The ride from the team hotel, Taj Mahal Palace, near the Gateway of India to the Wankhede Stadium on the Marine Drive was like any of the many Sachin Tendulkar had had in the past 24 years―in his designated seat in the front row on the left side. A window seat, as always.
The last wicket of the West Indies fell before lunch, as umpires had extended the innings by 15 minutes. And then a surfeit of emotion started. Tendulkar walked back to the pavilion, in tears, alone. He went into the dressing room, where all the attendants had been told to stay clear. After a few emotional moments inside, he made his way to the rival team's dressing room, honouring an invitation from fellow great Brian Lara, where he was felicitated by the West Indies players and cricket board. Then it was time to go back to the team mates, officials, family, friends and fans.
When Tendulkar made his thank-you speech, he had a lump in his throat. He left all in tears, even the hardened, cynical members of the press. When the team got together in the dressing room with him one last time, the atmosphere was sombre. Coach Duncan Fletcher gave a short speech praising Tendulkar's discipline, long career, dedication and humility, said a person who was there. There were no jokes cracked or funny comments made. Once the speech was done, it was time to board the team bus.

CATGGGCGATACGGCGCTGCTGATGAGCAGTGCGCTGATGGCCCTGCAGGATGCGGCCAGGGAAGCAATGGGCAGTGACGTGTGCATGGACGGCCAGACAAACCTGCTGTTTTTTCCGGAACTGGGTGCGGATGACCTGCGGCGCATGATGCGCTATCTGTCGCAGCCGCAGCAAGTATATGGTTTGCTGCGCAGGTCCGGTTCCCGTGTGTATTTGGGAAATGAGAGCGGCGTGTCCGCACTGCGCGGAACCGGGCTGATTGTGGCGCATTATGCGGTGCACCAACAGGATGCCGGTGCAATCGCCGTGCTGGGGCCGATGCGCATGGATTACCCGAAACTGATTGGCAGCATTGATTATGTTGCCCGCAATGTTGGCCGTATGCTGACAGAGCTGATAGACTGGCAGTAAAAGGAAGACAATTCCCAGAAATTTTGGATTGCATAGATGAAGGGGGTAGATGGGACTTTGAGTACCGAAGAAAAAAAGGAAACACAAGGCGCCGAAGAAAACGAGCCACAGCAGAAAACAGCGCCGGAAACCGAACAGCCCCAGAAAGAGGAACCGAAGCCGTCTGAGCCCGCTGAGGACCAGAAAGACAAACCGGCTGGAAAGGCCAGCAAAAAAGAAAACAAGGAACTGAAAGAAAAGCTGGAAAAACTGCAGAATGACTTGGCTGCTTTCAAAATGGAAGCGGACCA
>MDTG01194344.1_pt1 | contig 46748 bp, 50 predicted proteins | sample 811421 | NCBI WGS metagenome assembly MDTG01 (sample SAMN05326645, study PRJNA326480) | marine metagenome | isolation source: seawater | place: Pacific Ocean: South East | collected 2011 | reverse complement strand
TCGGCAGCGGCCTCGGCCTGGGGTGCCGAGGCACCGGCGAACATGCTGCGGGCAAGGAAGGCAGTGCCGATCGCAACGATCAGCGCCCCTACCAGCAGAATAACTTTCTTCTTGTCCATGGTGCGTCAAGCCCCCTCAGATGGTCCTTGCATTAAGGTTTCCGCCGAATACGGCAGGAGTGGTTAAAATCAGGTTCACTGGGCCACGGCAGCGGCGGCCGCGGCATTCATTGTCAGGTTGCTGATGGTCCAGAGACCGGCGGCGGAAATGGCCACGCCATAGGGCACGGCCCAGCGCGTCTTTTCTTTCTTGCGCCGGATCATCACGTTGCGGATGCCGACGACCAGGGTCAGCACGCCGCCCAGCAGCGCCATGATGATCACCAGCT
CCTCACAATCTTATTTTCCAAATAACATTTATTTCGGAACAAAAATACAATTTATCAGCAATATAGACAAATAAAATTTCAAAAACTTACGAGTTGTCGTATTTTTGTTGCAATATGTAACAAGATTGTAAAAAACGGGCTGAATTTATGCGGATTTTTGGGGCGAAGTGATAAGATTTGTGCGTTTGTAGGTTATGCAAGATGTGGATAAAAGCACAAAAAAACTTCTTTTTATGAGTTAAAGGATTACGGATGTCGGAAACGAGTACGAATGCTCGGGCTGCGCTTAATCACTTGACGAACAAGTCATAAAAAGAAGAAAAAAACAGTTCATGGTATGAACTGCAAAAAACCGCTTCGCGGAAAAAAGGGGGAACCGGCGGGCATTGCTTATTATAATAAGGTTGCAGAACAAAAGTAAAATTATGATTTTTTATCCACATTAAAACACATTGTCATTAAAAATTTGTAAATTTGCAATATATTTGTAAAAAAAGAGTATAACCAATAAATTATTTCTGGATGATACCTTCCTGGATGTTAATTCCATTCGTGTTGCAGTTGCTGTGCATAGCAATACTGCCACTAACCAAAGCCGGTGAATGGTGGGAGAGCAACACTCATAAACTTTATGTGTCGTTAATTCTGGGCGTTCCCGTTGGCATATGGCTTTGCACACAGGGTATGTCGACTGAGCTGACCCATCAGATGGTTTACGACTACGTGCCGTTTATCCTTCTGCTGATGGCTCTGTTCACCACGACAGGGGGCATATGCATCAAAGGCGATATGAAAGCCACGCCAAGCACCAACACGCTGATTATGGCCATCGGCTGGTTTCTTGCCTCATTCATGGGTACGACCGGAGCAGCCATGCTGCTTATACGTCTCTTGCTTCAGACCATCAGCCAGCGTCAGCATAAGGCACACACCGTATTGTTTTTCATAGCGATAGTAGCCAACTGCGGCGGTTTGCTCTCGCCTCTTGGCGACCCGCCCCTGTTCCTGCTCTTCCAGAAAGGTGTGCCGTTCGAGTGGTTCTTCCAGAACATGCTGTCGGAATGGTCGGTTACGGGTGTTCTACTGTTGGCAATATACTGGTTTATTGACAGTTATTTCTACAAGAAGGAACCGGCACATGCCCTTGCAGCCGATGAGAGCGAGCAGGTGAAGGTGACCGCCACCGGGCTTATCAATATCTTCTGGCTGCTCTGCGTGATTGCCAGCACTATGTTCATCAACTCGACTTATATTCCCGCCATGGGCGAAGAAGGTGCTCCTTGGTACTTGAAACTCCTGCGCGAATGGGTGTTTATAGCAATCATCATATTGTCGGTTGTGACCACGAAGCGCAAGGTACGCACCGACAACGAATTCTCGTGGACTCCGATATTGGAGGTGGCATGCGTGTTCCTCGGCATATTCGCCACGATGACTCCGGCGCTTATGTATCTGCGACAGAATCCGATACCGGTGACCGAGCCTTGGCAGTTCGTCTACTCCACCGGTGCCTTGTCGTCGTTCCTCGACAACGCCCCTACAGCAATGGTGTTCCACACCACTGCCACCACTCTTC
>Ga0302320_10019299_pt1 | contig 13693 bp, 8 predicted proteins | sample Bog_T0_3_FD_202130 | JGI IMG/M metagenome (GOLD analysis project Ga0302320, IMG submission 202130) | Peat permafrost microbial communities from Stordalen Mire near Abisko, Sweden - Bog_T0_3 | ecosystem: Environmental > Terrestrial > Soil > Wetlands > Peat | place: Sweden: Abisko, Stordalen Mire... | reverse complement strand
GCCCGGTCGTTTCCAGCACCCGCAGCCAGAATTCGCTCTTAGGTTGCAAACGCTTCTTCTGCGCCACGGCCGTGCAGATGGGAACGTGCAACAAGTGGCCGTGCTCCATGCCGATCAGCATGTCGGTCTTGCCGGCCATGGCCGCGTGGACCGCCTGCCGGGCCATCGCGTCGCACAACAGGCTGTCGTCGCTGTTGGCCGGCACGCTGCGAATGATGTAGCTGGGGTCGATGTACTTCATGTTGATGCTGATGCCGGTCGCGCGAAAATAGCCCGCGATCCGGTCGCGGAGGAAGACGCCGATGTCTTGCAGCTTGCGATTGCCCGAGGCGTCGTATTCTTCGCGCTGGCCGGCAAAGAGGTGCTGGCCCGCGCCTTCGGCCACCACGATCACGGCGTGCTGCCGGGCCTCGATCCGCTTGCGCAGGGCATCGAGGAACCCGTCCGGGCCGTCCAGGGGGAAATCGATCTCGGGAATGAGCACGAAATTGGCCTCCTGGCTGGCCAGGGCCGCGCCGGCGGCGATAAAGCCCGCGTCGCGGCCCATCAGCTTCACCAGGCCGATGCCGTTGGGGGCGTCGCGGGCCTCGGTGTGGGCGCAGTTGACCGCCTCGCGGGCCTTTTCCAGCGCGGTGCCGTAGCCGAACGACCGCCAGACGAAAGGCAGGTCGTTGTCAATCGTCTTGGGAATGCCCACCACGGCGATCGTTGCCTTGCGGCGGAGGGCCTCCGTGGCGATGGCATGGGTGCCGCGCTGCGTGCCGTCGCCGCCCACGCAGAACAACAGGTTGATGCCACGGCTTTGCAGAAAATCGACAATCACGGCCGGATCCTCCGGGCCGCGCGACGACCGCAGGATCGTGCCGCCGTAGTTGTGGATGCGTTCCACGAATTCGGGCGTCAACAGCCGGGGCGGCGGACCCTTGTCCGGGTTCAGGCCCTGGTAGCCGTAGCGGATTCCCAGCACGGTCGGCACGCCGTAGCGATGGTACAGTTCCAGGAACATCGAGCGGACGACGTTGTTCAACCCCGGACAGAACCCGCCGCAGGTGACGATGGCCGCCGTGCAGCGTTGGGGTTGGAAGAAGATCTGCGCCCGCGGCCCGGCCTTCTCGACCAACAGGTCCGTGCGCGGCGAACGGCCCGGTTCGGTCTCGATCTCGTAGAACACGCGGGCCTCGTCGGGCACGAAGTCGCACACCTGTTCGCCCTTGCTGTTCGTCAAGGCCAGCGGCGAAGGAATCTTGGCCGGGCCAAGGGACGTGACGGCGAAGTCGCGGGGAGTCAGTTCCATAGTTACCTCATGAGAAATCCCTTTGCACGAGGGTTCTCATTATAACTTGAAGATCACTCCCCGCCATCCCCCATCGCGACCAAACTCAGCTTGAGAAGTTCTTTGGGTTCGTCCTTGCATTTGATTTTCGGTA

As the Indian team started to emerge from the dressing room, a man in a white shirt and a pair of blue jeans stood quietly a few yards away. Ajit Tendulkar had come to see his beloved brother. Tendulkar had already boarded the bus, giving up his window seat to his wife, Anjali. A big smile erupted on his face when he spotted 'dada' and he asked him to come up. A tight hug followed.
It could have been an emotionally draining day but it turned only better. During dinner with Anjali, Tendulkar got a call from Prime Minister Manmohan Singh. He then requested his wife to stop eating and answering calls. Her husband had just been conferred the Bharat Ratna.